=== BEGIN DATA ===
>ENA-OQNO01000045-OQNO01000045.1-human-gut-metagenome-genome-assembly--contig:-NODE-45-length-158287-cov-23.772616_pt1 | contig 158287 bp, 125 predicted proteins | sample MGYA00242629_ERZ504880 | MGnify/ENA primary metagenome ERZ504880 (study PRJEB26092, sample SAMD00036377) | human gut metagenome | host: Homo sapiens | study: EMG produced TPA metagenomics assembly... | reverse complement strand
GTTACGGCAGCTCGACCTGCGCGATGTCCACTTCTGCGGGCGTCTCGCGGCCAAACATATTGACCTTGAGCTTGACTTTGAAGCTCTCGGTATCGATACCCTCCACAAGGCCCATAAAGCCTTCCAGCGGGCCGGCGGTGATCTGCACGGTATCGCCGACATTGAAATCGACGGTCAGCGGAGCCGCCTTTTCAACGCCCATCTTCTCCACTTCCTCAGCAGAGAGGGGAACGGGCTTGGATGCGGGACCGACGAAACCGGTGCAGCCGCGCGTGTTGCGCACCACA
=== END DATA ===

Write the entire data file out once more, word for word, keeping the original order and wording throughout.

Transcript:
>ENA-OQNO01000045-OQNO01000045.1-human-gut-metagenome-genome-assembly--contig:-NODE-45-length-158287-cov-23.772616_pt1 | contig 158287 bp, 125 predicted proteins | sample MGYA00242629_ERZ504880 | MGnify/ENA primary metagenome ERZ504880 (study PRJEB26092, sample SAMD00036377) | human gut metagenome | host: Homo sapiens | study: EMG produced TPA metagenomics assembly... | reverse complement strand
GTTACGGCAGCTCGACCTGCGCGATGTCCACTTCTGCGGGCGTCTCGCGGCCAAACATATTGACCTTGAGCTTGACTTTGAAGCTCTCGGTATCGATACCCTCCACAAGGCCCATAAAGCCTTCCAGCGGGCCGGCGGTGATCTGCACGGTATCGCCGACATTGAAATCGACGGTCAGCGGAGCCGCCTTTTCAACGCCCATCTTCTCCACTTCCTCAGCAGAGAGGGGAACGGGCTTGGATGCGGGACCGACGAAACCGGTGCAGCCGCGCGTGTTGCGCACCACA